#### Abstract

Most recently, the generalized difference operator of order three was defined and its domain in Hahn sequence space was calculated. In this paper, the spaces and are introduced as the domain of generalized difference operator of order three in the sequence spaces and . Then, some topological properties of and are given, and some inclusion relations are shown. Additionally, algebraic dual, , , and dual spaces of and are computed. In the last section, the classes and of matrix transformations are characterized, where and .

#### 1. Preliminaries and Notations

The set of all complex valued sequences is denoted by and, according to the classification of each subset of , is called a sequence space. In the literature of sequences, the set which is called the set of all bounded sequences, the set which is called the set of all convergent sequences, and the set which is called the set of all null sequences are called classical sequence spaces. If a sequence space is a complete metric space with continuous coordinates, then it is called -space. A normed -spaces is called a -space. Therefore, the classical sequence spaces , , and are -spaces with respect to the norm defined by . Moreover, the spaces of all absolutely summable, convergent series, null series, and bounded series are denoted by , , , and , respectively, where .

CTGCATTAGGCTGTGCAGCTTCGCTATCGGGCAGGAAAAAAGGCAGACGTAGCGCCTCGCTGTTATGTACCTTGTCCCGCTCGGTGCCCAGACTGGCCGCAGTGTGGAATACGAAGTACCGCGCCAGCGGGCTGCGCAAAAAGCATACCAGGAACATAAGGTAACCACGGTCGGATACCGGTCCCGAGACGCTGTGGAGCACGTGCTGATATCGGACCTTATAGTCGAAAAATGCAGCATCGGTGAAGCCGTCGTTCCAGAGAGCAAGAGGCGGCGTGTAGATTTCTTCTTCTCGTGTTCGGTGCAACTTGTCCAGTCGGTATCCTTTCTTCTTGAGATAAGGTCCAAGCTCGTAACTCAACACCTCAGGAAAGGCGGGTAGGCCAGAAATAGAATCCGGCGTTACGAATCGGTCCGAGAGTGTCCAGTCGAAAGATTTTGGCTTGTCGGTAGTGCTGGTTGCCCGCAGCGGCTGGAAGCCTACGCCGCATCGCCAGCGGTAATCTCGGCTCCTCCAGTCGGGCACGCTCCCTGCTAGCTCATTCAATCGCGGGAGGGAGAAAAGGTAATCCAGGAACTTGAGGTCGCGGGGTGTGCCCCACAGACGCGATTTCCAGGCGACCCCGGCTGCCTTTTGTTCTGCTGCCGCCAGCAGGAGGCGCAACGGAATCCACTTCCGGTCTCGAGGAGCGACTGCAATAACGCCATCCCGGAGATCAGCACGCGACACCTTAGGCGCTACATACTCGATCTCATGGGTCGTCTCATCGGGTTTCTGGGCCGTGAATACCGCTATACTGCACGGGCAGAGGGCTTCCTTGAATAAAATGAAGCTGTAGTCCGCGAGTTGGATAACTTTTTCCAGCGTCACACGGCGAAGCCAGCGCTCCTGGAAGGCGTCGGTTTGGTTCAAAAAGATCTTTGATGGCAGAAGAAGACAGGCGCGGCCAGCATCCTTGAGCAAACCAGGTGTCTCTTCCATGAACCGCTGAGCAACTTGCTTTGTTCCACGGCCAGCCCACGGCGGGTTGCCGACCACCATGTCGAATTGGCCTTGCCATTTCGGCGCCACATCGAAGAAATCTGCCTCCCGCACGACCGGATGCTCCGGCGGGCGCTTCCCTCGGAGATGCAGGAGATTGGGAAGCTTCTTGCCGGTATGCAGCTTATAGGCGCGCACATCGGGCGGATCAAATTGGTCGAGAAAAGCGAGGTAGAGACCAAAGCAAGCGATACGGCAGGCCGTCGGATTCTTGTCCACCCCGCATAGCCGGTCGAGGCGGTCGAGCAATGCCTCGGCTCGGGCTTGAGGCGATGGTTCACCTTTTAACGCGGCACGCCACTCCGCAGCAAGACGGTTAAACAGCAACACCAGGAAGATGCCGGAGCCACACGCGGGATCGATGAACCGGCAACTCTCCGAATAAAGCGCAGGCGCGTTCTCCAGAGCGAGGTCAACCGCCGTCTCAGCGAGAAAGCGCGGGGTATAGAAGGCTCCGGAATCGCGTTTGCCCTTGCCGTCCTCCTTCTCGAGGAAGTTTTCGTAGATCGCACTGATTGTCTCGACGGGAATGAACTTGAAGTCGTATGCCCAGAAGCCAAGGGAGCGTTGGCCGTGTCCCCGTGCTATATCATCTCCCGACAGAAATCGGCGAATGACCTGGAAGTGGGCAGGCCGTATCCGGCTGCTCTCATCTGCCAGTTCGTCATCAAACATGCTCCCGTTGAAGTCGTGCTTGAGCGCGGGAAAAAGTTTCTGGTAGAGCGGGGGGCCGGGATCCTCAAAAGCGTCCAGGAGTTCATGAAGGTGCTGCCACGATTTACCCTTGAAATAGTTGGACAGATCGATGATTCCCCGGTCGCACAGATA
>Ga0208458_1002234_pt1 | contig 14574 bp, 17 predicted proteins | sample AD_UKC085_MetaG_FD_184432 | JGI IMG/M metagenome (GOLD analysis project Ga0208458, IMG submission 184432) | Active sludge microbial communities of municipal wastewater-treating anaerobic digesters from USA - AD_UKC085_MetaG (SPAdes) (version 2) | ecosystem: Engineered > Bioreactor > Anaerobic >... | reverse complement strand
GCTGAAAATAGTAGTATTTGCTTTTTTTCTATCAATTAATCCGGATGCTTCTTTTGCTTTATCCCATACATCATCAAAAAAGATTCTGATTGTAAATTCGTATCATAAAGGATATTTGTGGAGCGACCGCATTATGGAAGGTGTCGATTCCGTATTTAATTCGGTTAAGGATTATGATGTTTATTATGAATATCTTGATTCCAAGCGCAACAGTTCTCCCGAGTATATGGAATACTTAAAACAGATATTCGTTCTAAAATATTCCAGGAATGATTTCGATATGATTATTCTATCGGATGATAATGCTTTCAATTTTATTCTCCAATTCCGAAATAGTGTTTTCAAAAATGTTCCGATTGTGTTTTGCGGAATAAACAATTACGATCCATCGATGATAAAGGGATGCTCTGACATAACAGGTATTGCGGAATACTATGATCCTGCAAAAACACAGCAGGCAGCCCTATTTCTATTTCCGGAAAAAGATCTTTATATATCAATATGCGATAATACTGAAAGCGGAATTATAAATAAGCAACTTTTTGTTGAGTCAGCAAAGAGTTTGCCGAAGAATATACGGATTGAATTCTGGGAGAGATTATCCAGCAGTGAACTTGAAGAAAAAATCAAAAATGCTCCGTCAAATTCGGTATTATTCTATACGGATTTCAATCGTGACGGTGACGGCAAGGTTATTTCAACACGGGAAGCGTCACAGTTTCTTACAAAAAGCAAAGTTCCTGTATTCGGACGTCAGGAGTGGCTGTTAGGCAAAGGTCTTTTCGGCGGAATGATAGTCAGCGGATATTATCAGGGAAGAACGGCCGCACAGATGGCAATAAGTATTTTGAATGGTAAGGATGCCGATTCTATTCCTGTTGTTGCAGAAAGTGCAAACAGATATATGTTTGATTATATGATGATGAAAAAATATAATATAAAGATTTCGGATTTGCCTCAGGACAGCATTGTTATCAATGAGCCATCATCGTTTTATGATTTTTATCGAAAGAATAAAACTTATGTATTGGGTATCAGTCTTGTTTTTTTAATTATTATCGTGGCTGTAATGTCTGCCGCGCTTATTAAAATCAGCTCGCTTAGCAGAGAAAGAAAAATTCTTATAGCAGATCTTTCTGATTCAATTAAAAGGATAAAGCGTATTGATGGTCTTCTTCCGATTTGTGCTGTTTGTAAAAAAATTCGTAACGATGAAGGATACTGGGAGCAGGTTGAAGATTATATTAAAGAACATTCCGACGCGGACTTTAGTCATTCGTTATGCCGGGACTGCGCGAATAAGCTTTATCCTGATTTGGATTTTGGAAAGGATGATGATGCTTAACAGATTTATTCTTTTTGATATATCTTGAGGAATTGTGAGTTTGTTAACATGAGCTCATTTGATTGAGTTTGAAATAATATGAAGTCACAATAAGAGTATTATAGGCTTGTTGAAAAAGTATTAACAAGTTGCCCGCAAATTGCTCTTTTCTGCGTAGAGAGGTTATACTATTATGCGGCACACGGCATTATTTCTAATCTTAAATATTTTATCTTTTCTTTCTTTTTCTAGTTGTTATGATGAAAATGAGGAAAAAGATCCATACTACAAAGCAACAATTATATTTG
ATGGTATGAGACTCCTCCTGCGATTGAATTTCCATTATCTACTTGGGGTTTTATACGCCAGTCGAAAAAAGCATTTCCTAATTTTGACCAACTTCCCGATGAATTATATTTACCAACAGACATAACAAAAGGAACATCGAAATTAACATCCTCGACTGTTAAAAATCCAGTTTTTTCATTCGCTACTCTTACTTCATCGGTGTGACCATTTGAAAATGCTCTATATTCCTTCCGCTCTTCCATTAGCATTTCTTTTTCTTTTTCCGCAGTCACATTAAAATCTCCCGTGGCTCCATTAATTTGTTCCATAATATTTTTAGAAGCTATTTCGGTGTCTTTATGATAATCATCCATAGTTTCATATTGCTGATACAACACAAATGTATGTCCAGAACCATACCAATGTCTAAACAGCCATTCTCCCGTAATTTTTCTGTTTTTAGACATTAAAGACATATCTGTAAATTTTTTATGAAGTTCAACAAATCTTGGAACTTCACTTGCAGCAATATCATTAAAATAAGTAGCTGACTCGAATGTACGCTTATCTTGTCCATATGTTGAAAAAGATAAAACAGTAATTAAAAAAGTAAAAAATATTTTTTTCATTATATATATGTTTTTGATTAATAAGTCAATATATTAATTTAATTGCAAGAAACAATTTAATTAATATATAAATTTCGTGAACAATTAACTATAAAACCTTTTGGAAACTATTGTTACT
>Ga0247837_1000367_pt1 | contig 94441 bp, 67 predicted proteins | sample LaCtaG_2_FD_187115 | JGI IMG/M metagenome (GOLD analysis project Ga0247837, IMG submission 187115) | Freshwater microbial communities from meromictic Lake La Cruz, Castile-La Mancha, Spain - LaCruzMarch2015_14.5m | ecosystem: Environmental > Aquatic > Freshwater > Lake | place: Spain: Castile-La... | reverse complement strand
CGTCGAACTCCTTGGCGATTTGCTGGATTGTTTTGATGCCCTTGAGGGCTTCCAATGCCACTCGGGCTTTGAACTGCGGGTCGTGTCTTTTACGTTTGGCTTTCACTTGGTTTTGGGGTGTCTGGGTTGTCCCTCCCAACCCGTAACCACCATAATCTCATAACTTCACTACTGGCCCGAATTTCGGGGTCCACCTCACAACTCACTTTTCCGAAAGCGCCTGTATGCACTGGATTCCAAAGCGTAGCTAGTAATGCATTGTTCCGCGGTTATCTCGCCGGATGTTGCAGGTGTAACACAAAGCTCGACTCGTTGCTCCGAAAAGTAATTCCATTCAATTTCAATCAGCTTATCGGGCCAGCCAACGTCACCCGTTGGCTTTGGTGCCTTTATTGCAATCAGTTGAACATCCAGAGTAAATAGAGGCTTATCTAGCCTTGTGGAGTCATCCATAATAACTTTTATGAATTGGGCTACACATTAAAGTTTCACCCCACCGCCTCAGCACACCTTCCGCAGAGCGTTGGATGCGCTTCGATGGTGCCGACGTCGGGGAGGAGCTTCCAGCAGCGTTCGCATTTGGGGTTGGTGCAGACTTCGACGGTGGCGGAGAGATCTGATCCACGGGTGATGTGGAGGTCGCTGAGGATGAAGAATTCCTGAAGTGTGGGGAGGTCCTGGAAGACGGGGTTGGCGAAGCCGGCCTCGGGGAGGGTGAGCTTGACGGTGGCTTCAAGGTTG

The space of absolutely summable sequences which is denoted by and the space of all sequences of bounded variation which is denoted by are defined, respectively, as follows:and it is a -space with its norm :and it is a -space with respect to the norm . On the one hand, the sequence space is defined as the backward difference operator domain on the sequence space , where , for all . On the other hand, we can also represent aswhich is the forward difference operator domain on the sequence space , where , for all . The space and the inclusions are strictly held.